- Design and sew a wedding dress...
- In less than three weeks.
- For a bride you've never met and can't measure or get measurements from. So: ADJUSTABLE.
- With little to less money (i.e. what you can scrounge up around the office). CHEAP CHEAP BEYOND CHEAP.
- In your spare time between working, parenting, and having a life and trying to finish a bunch of freelance illustration projects.
- Also: Make it funny to humanitarian aid workers.
I've mentioned before that I have an awesome job, working in marketing for the emergency medical relief organization Doctors Without Borders/Médecins Sans Frontières (MSF). It's generally very serious humanitarian business, but once a year at the afterparty for our annual general assembly, some of us put on a little skit with sketches, music, dancing and costumes.
And this year, part of our skit involves a wedding—and somehow, I found myself volunteering to make the dress. Even though we're not quite sure who will be playing the bride, so I somehow have to design it to fit ANYONE. (I'm also supposed to come up with some kind of over-the-top bridesmaid outfit for myself, which I'm still puzzling over).
Funnily enough, I just checked out a copy of Susan Khalje's Bridal Couture from the library (via inter-library loan, after a LONG wait--it was NOT easy to come by):
I actually used to own a copy back in the days before it went out-of-print... but after I realized I didn't actually have the chops to make my own wedding dress, I up and sold it. Which I am so kicking myself for now, since it seems to go for like, $300 used (even though you can buy as a CD book now).
But somehow I doubt I'll be using any of those fancy techniques. Instead I'm planning to make a T-shirt wedding dress out of some extra MSF T-shirts from around the office. I actually have a pattern for one, the Tying the Knot dress from Megan Nicolay's Generation T: 108 Ways to Transform a T-shirt...
...But I think I'll go even simpler here. The bodice will just be a tube with tons of elastic shirring and a gather to make the sweetheart neckline, and the skirt will be a separate tube of T-shirts, with a flounce in back and a red ribbon sash (and maybe an elastic?) to gather the waist. I won't bother with hemming. EASY, right?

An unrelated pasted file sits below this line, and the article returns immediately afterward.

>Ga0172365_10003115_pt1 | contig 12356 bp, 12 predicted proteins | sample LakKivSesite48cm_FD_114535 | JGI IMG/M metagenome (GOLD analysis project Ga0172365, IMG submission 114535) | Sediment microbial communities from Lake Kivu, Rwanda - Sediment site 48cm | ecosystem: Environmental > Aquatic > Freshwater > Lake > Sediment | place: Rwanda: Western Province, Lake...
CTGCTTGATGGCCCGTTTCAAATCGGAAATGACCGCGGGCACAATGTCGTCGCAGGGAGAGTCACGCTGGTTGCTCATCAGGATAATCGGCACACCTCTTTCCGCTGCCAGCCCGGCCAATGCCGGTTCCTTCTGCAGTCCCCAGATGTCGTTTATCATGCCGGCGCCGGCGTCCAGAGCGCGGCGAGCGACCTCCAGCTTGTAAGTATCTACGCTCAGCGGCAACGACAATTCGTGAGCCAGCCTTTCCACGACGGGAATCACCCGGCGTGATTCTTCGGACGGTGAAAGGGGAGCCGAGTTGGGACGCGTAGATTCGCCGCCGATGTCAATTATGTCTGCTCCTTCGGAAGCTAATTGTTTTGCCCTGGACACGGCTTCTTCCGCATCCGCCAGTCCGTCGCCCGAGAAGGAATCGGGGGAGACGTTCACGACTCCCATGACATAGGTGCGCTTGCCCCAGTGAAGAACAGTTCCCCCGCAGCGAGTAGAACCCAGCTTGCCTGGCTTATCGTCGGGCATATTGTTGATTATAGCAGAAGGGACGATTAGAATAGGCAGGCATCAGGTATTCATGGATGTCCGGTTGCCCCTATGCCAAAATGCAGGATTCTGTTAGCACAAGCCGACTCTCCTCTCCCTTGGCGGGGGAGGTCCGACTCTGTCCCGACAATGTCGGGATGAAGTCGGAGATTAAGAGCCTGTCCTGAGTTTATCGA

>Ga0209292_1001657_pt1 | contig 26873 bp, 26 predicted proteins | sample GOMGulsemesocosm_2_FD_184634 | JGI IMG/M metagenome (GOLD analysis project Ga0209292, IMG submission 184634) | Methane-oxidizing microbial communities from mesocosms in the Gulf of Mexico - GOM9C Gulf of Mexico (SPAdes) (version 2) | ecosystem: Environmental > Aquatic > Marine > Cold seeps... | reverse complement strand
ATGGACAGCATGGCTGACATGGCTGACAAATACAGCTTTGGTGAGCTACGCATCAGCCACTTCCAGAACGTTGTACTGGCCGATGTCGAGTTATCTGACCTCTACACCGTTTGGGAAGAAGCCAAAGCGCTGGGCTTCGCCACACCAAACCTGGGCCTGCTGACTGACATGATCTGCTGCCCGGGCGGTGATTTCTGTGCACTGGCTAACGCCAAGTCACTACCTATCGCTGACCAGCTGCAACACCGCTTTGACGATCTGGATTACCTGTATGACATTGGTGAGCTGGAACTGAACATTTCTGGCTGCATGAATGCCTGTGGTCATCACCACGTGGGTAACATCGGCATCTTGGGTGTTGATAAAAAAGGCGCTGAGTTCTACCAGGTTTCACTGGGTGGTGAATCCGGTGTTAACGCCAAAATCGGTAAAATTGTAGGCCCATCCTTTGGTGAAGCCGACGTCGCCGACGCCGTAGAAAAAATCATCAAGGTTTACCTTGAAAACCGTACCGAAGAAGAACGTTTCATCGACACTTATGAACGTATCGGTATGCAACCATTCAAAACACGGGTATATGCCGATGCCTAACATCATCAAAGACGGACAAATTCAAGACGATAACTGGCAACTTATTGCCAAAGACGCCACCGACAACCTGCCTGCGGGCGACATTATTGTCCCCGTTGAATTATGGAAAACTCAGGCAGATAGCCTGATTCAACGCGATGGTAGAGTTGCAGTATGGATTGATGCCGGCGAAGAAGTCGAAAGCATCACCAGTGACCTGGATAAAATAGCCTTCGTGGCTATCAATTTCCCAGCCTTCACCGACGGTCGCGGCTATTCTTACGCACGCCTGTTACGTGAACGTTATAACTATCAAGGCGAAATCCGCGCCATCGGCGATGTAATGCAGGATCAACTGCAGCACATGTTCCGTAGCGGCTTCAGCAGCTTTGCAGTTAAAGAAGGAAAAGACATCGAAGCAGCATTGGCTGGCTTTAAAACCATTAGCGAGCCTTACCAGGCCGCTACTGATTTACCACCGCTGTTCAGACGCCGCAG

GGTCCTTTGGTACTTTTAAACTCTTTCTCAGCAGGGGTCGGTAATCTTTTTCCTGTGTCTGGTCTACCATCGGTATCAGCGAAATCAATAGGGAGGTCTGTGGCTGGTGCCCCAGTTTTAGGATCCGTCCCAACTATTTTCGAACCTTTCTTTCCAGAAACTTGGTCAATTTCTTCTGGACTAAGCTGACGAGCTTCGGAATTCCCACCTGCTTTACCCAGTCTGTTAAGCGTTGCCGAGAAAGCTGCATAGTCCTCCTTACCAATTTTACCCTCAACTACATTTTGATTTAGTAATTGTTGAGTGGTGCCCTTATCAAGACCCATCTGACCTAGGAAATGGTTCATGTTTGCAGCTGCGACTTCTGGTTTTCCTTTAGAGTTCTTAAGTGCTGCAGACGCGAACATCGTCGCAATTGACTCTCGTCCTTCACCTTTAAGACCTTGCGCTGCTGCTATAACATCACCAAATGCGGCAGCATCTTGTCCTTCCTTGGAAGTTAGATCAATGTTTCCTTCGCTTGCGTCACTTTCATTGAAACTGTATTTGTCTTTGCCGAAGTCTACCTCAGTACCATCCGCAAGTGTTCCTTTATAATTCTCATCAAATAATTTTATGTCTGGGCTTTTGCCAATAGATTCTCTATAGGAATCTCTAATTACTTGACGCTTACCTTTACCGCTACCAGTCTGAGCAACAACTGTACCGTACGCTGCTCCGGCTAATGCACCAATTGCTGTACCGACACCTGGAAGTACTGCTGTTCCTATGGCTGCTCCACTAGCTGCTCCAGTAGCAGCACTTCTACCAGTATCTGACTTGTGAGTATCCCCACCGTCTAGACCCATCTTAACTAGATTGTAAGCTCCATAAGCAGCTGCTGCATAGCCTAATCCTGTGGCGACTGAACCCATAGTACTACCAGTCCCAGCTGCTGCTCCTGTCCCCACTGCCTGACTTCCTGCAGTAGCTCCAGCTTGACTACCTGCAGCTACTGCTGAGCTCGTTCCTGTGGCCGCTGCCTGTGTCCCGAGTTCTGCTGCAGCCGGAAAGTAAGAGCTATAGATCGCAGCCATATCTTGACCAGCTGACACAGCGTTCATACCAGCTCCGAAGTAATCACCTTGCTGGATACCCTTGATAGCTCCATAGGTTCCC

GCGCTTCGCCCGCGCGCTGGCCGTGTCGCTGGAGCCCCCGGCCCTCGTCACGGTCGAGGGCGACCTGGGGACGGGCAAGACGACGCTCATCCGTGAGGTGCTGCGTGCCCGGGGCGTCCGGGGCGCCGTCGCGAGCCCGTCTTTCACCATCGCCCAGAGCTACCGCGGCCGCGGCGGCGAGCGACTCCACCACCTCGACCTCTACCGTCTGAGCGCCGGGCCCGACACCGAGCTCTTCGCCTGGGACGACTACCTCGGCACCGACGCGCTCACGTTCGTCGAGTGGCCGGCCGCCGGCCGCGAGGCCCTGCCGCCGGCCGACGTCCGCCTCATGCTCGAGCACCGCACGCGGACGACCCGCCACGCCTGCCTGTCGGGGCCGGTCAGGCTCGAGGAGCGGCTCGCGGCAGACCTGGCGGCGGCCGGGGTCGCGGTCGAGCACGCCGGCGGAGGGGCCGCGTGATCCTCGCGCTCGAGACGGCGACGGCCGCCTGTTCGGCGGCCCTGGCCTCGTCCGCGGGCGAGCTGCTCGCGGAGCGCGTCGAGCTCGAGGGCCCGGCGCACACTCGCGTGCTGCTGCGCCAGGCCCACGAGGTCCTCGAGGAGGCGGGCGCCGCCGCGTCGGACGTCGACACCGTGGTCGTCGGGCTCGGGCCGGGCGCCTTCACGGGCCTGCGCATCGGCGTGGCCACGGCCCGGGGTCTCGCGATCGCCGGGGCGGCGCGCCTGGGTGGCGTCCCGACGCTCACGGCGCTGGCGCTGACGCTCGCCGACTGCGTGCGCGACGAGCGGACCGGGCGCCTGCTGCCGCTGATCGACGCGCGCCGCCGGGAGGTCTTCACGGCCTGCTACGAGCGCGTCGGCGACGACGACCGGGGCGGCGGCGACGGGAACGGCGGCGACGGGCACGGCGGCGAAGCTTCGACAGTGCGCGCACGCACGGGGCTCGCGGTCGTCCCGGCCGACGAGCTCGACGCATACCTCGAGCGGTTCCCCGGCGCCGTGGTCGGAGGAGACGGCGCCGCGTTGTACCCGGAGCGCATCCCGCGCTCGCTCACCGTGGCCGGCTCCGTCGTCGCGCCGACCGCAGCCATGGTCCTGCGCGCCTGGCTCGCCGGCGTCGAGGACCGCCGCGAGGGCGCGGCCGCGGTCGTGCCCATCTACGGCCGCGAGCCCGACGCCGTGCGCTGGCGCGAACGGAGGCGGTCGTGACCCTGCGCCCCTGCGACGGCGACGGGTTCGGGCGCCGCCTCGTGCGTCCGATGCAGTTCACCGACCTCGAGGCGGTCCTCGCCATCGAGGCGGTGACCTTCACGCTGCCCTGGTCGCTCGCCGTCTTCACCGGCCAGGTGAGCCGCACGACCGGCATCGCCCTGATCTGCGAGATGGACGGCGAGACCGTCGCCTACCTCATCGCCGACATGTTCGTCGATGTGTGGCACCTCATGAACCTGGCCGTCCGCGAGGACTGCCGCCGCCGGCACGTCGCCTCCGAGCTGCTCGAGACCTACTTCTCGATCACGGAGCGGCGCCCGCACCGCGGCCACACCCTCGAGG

The accessories are obvious: a "mosquito net" veil, elegant yellowish surgical gloves, a stethoscope "necklace." Haven't figured out the bouquet yet--I might just make it out of paper flowers, or maybe surgical masks?
Let's hope so, because I want to get on those Jalie jeans... and I have the Cambie dress coming in the mail... I am such a bad pattern-buying-past-capacity-for-pattern-sewing girl.
I used to be really into T-shirt refashioning, though it doesn't appeal so much these days--I'd take oversized old punk rock and thrift store Ts and turn them into darted, fitted tops... here I am in 2004 with one such:
I even once hosted a T-shirt refashioning party using the Nicolay book and it was a lot of fun, though my T-shirt transformation didn't turn out wearable (tip: use super-soft thin old T-shirts, not thick unyielding scratchy thick T-shirts).
So: do you fancy T-shirt refashioning? Have you ever made a T-shirt dress? Conversely, are you so super-fancy you actually made your own lovely wedding dress (NOT from T-shirts)?
P.S. Bonus photos: Masheka rode in the 42-mile TD 5 Boro Bike Tour on May 6, raising $1,370 for MSF in the process. Here's little Ms. Z hugging her daddy halfway through the ride:
And here's a photo of us from last year heading out to an AIDS rally with the MSF office. We were protesting in support of scaling up access to AIDS medications for people living with HIV worldwide. I made Z a matching onesie with an iron-on T-shirt transfer.